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Thursday 7 December 2023 Dublin: 11°C
Thanassis Stavrakis/AP/Press Association Images Front pages of Greek newspapers in Athens today

Greek debt deal 'not enough' to save country - diplomat

Even with a huge writedown Greece’s debts would still be above the acceptable level, a European diplomat has said.

CURRENT PLANS TO save Greece from financial collapse would still leave the country with debt far above the maximum level set by its international creditors, a European diplomat said Thursday.

When they tentatively agreed on more help for Greece in October, the leaders of the 17 euro countries said the country’s debt load had come down to 120 percent of its economic output by 2020 – the maximum they said was manageable without external support. The new level is now expected to be closer to 129 per cent, the diplomat said.

The fact that even substantial new help, both from the eurozone and private bondholders, cannot sufficiently decrease Greece’s debt load is one of the main reasons doubts over a second, €130 billion bailout for Athens have emerged.

The diplomat was citing figures from a new report by Greece’s international debt inspectors – the European Commission, the International Monetary Fund and the European Central Bank.

The report analyses Greece’s growth prospects over the coming years as well as the impact of new austerity measures promised by Athens, a €100 billion debt relief Greece has negotiated with private bondholders and the new bailout.

The diplomat was speaking on condition of anonymity because the report is confidential. He couldn’t say into how much money would be necessary to close the gap between the 129 percent and the 120 percent target. At the moment Greece’s debt is just above 160 percent of economic output and, without the debt relief, it would rise to around 200 percent by the end of this year.

How to close the gap?

The fact that there is a financing gap in the new aid program has been known for some time and is one of the main reasons the debate over the new bailout has heated up in recent days. Politicians – particularly those from rich countries like Germany, the Netherlands and Finland – have cited the so-called debt sustainability analysis for Greece as one of the main elements in their decision over whether to send more money to Athens.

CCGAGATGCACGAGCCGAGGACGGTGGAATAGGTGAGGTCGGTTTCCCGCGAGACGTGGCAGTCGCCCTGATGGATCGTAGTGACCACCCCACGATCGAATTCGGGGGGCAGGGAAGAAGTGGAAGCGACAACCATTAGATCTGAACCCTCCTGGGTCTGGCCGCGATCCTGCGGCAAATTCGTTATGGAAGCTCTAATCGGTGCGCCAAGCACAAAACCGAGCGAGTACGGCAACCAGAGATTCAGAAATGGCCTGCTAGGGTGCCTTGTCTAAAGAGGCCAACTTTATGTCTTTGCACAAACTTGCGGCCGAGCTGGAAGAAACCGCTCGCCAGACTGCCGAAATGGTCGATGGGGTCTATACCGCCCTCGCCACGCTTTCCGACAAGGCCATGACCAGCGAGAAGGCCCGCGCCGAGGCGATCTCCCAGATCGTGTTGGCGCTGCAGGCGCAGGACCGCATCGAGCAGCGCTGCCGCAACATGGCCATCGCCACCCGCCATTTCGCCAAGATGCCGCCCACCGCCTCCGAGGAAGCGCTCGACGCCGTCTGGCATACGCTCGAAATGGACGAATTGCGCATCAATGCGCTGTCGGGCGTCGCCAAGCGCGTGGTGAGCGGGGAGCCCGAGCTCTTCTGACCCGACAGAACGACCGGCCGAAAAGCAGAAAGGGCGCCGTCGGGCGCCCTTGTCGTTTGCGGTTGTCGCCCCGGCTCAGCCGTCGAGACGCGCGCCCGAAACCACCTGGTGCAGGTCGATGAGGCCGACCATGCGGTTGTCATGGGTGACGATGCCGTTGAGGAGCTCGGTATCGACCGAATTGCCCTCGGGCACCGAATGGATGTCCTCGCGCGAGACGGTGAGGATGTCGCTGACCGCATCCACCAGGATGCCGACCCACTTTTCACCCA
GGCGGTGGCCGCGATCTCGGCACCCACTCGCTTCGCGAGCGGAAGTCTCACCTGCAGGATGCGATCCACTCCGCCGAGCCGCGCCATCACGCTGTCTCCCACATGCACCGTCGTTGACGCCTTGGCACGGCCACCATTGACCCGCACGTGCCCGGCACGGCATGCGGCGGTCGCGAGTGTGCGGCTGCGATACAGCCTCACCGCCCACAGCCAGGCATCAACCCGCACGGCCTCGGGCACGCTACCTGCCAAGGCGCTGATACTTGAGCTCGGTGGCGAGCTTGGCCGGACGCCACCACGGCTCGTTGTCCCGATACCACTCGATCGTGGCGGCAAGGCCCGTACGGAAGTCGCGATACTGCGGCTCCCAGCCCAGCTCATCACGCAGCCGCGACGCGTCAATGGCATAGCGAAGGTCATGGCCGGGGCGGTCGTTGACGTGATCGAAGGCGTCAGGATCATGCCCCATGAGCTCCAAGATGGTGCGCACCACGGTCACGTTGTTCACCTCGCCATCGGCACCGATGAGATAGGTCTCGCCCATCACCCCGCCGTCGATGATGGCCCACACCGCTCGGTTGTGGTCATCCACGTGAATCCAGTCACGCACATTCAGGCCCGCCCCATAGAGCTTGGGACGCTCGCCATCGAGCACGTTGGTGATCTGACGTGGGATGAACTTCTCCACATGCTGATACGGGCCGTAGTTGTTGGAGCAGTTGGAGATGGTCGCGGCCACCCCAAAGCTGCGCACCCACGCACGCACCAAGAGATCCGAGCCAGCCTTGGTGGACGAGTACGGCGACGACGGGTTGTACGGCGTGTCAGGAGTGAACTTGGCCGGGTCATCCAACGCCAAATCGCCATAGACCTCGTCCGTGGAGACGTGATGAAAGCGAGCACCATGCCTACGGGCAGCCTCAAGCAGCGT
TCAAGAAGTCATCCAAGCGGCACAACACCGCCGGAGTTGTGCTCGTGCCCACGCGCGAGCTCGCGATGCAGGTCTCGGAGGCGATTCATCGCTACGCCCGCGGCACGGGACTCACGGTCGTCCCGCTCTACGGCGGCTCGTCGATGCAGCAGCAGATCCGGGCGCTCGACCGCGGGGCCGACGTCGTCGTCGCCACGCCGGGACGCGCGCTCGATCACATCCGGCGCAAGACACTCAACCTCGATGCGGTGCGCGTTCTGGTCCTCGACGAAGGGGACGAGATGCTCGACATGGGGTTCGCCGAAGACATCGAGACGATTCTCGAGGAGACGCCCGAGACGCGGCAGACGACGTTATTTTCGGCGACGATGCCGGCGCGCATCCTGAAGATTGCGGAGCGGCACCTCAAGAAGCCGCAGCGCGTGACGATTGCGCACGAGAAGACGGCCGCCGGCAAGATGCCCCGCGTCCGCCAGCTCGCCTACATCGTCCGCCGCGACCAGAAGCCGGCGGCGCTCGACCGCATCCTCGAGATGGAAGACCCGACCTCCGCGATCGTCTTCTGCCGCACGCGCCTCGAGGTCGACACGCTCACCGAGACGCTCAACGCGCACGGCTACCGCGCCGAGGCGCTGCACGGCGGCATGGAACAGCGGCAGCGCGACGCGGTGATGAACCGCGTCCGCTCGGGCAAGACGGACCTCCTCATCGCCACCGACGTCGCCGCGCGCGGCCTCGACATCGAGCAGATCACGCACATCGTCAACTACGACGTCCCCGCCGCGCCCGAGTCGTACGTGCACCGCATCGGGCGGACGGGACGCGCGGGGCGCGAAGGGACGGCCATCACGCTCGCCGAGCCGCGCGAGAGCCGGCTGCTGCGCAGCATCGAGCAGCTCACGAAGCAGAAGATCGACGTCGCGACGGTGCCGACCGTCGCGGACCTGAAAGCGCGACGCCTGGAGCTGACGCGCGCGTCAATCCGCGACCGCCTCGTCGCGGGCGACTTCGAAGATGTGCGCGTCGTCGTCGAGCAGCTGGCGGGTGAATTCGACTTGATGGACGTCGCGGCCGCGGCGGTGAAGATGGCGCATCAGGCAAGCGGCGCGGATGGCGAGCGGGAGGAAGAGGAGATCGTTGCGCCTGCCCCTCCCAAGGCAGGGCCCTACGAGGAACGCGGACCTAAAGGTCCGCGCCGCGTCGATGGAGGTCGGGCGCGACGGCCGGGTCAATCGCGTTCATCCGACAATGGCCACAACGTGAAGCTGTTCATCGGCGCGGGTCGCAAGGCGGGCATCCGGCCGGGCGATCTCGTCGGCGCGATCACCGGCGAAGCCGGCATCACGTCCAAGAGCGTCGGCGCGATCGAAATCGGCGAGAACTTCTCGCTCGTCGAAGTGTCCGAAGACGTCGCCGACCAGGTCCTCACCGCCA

Officials from the eurozone countries, the Commission and the IMF have been discussing for weeks how to close the gap to the 120 percent goal.

The biggest hopes have been laid on the ECB, which holds some €50 billion to €55 billion in Greek government bonds. Since the central bank bought these bonds at a discount – analysts estimate the ECB spent around €40 billion – it stands to make a hefty profit if they get repaid in full.

In recent days, concern has crept back into the markets that Greece could still be forced into a disorderly default on a vital €14.5 billion ($19 billion) bond repayment due next month.

In addition to the financing gap revealed in the new report, politicians in several countries have questioned the commitments of the leaders of Greece’s main political parties to implement promised reforms and cuts even after elections expected in April.

“We can help (Greece), but we can’t pour (money) into a bottomless pit,” Germany’s Finance Minister Wolfgang Schaeuble told German Suedwestrundfunk radio yesterday.

More: Some eurozone countries ‘dont want us any more’ – Greek finance minister>

Associated Foreign Press
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